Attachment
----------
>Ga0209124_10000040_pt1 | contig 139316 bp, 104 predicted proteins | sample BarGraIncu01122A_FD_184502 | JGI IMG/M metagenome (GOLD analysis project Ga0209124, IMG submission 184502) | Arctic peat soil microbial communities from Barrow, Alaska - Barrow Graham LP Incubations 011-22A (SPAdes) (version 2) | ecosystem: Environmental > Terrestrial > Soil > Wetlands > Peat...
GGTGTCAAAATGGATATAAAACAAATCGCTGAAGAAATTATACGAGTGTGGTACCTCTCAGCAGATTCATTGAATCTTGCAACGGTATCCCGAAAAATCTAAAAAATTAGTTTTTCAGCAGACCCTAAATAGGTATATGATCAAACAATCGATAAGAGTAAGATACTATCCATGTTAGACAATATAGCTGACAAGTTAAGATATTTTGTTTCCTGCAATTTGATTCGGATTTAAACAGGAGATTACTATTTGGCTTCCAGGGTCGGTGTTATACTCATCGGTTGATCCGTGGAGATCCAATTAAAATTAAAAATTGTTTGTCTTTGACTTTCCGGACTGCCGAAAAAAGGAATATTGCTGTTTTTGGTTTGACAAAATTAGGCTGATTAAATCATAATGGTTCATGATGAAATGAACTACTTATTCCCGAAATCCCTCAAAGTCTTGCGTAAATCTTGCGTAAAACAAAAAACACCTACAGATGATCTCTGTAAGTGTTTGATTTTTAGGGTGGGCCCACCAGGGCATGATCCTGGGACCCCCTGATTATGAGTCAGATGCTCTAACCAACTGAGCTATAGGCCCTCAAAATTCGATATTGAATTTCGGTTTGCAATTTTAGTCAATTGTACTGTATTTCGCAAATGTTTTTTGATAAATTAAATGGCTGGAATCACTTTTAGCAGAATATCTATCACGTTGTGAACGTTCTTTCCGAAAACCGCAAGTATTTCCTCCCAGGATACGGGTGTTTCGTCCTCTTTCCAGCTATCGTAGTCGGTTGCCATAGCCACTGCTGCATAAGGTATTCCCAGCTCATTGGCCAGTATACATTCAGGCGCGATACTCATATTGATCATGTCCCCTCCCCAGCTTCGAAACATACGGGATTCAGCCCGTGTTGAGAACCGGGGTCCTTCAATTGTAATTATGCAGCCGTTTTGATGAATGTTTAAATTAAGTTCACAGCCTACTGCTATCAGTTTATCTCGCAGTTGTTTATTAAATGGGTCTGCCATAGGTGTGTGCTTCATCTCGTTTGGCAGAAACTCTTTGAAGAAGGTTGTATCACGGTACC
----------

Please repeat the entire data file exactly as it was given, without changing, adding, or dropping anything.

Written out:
>Ga0209124_10000040_pt1 | contig 139316 bp, 104 predicted proteins | sample BarGraIncu01122A_FD_184502 | JGI IMG/M metagenome (GOLD analysis project Ga0209124, IMG submission 184502) | Arctic peat soil microbial communities from Barrow, Alaska - Barrow Graham LP Incubations 011-22A (SPAdes) (version 2) | ecosystem: Environmental > Terrestrial > Soil > Wetlands > Peat...
GGTGTCAAAATGGATATAAAACAAATCGCTGAAGAAATTATACGAGTGTGGTACCTCTCAGCAGATTCATTGAATCTTGCAACGGTATCCCGAAAAATCTAAAAAATTAGTTTTTCAGCAGACCCTAAATAGGTATATGATCAAACAATCGATAAGAGTAAGATACTATCCATGTTAGACAATATAGCTGACAAGTTAAGATATTTTGTTTCCTGCAATTTGATTCGGATTTAAACAGGAGATTACTATTTGGCTTCCAGGGTCGGTGTTATACTCATCGGTTGATCCGTGGAGATCCAATTAAAATTAAAAATTGTTTGTCTTTGACTTTCCGGACTGCCGAAAAAAGGAATATTGCTGTTTTTGGTTTGACAAAATTAGGCTGATTAAATCATAATGGTTCATGATGAAATGAACTACTTATTCCCGAAATCCCTCAAAGTCTTGCGTAAATCTTGCGTAAAACAAAAAACACCTACAGATGATCTCTGTAAGTGTTTGATTTTTAGGGTGGGCCCACCAGGGCATGATCCTGGGACCCCCTGATTATGAGTCAGATGCTCTAACCAACTGAGCTATAGGCCCTCAAAATTCGATATTGAATTTCGGTTTGCAATTTTAGTCAATTGTACTGTATTTCGCAAATGTTTTTTGATAAATTAAATGGCTGGAATCACTTTTAGCAGAATATCTATCACGTTGTGAACGTTCTTTCCGAAAACCGCAAGTATTTCCTCCCAGGATACGGGTGTTTCGTCCTCTTTCCAGCTATCGTAGTCGGTTGCCATAGCCACTGCTGCATAAGGTATTCCCAGCTCATTGGCCAGTATACATTCAGGCGCGATACTCATATTGATCATGTCCCCTCCCCAGCTTCGAAACATACGGGATTCAGCCCGTGTTGAGAACCGGGGTCCTTCAATTGTAATTATGCAGCCGTTTTGATGAATGTTTAAATTAAGTTCACAGCCTACTGCTATCAGTTTATCTCGCAGTTGTTTATTAAATGGGTCTGCCATAGGTGTGTGCTTCATCTCGTTTGGCAGAAACTCTTTGAAGAAGGTTGTATCACGGTACC